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CBC News host Wendy Mesley disciplined for using racist slur twice in work meetings

Journalist Wendy Mesley is shown during a charity show at Toronto Fashion Week in Toronto on October 22, 2010. CBC News has taken disciplinary action against journalist Wendy Mesley in light of her admission that she used a racist slur on two separate occasions during editorial meetings in the past year.
Journalist Wendy Mesley is shown during a charity show at Toronto Fashion Week in Toronto on October 22, 2010. CBC News has taken disciplinary action against journalist Wendy Mesley in light of her admission that she used a racist slur on two separate occasions during editorial meetings in the past year. THE CANADIAN PRESS/Darren Calabrese

CBC News has taken disciplinary action against journalist Wendy Mesley in light of her admission that she used a racist slur on two separate occasions during editorial meetings in the past year.

Chuck Thompson, CBC’s head of public affairs, said an internal review confirmed Mesley “used offensive language” last fall and again recently, but a statement from Mesley has made it clear she used the N-word.

Thompson wouldn’t specify what disciplinary action is being taken against Mesley, who has been off the air for about three weeks during the review.

Read more: CBC host Wendy Mesley apologizes for using a certain word in discussion on race

On her Twitter account Thursday, Mesley said she “used a word, and yes, it’s the word people think” during a call with colleagues while preparing for a segment of “The Weekly” about anti-racism earlier this month.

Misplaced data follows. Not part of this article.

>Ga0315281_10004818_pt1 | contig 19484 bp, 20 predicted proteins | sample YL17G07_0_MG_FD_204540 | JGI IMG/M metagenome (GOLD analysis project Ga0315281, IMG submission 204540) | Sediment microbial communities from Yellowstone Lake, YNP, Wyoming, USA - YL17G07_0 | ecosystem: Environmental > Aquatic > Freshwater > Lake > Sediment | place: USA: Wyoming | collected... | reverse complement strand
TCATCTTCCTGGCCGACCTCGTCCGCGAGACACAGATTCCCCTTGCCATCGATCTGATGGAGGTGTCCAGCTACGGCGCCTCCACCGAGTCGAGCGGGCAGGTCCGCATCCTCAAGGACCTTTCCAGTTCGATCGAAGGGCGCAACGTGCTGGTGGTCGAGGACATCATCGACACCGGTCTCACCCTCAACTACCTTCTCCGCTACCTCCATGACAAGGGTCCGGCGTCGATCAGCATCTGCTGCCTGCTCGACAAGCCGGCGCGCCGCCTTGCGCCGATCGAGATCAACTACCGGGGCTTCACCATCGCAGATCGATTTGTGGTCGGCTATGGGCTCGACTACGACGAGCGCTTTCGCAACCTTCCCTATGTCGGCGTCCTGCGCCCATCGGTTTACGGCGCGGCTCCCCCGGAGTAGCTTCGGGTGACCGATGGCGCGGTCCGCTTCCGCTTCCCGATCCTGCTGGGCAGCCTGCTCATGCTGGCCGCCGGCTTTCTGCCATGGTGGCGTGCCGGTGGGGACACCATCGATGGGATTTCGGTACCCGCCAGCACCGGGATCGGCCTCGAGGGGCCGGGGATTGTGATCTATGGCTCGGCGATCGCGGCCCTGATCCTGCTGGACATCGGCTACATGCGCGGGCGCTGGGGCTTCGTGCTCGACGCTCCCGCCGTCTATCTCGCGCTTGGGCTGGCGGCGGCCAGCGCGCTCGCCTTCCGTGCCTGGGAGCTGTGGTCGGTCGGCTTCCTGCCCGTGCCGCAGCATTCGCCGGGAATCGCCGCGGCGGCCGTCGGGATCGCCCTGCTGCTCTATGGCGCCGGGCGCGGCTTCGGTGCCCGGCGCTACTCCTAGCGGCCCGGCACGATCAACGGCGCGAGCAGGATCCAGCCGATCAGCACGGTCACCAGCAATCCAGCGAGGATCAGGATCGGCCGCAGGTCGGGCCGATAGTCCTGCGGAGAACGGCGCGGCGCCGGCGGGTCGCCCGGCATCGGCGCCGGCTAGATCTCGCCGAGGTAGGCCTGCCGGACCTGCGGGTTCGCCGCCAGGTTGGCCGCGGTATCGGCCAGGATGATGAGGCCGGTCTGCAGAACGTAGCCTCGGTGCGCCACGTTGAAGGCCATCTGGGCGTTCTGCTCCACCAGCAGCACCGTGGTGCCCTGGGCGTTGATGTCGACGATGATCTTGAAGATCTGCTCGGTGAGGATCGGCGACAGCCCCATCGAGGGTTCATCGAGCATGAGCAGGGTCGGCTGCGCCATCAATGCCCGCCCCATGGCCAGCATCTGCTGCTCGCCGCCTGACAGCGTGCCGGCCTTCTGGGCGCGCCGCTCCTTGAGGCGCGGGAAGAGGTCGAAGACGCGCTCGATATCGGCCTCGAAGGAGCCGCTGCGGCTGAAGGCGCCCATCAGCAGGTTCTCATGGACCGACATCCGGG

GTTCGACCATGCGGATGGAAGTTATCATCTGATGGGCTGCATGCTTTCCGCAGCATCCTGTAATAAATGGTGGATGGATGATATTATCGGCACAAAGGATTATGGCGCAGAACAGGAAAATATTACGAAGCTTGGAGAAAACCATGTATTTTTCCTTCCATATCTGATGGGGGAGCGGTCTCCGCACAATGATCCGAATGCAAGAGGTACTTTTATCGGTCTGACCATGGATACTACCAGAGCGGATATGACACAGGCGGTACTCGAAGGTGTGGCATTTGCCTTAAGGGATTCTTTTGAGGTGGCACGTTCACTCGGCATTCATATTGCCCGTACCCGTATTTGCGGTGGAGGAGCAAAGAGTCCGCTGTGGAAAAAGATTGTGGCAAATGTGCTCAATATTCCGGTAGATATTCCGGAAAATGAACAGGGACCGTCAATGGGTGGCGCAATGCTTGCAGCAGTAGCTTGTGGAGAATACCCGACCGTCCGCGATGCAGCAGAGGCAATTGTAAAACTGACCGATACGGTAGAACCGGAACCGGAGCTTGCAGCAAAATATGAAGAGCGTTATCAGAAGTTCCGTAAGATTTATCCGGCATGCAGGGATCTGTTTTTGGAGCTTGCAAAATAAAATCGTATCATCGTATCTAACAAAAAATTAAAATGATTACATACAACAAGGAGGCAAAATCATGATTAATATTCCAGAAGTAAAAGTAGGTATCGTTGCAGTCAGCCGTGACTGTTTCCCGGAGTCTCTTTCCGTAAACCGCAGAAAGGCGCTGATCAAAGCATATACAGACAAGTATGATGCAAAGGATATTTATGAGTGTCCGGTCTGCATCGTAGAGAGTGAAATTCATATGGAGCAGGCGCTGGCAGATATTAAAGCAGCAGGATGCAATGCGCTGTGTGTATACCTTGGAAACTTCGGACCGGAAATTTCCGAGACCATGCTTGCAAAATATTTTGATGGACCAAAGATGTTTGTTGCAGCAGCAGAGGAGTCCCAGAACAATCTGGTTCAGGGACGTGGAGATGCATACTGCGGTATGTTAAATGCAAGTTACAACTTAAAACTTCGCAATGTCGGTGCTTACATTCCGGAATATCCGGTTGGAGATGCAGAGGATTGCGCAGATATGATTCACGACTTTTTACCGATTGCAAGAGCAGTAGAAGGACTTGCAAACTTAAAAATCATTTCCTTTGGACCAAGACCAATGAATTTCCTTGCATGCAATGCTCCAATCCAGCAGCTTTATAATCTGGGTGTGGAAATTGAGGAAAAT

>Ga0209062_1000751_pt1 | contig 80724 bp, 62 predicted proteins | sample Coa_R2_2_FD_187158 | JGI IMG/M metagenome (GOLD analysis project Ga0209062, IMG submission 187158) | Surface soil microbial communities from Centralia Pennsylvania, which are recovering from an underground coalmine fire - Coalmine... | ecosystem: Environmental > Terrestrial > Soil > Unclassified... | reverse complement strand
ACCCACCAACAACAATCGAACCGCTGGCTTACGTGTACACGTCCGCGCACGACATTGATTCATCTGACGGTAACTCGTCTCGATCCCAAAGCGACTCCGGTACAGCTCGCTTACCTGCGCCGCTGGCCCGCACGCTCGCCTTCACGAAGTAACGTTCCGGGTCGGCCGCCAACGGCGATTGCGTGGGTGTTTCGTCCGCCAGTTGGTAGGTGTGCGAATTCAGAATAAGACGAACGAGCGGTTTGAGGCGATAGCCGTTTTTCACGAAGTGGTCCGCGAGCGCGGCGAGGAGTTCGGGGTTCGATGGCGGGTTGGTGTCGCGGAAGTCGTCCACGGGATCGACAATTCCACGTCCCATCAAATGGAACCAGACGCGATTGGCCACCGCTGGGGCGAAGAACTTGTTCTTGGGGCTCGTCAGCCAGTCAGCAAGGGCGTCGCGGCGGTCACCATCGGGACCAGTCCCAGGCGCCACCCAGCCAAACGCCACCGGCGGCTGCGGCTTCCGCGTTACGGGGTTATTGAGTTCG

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Mesley said she used it “not as a slur,” but while quoting a word that a journalist had been called — a journalist they were considering as a panellist on the show.

She said she thought by saying the full word, she “was somehow exposing the truth,” but now realizes her “abuse of the word was harmful” and she’s “deeply sorry and ashamed.”

Mesley said she also used the word last September while quoting a book title during preparation for an episode of “The Weekly” on Quebec’s Bill 21, which bars some public-sector employees from wearing religious symbols while at work.

She said she “wanted to add some context about why Bill 21 might have got the support it’s had.”

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Living In Colour: The history of anti-Black racism in Canada
Living In Colour: The history of anti-Black racism in Canada

“I referenced one of the more influential tomes of Quebec political thought called ‘White (N’s) of America,”’ Mesley wrote in her Twitter post.

“The book uses the full word, and argues that white francophones are victims of discrimination. The book was written in French, but the title is in English. I said the full title in the meeting.”

Mesley said shortly after, a colleague told her that using that word “had made people deeply uncomfortable.”

READ MORE: Racist comments on Indigenous stories prompts outlets to turn them off

“I wish I’d treated that more seriously, instead of assuming it was OK because my intentions had been to share outrage and understanding, not to offend,” she said.

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“It is in the same context that I used the word while preparing our recent episode in the wake of the killing of George Floyd. I thought that by using the word in reference to journalism I was shining a light on anti-Black racism. I now realize that I did the opposite and I am now one example of the problem.”

Mesley said she’s now going to “spend time listening and learning,” and won’t be commenting further.

Thompson said the CBC will not be commenting “on any aspect of the review” or any details pertaining to the disciplinary action.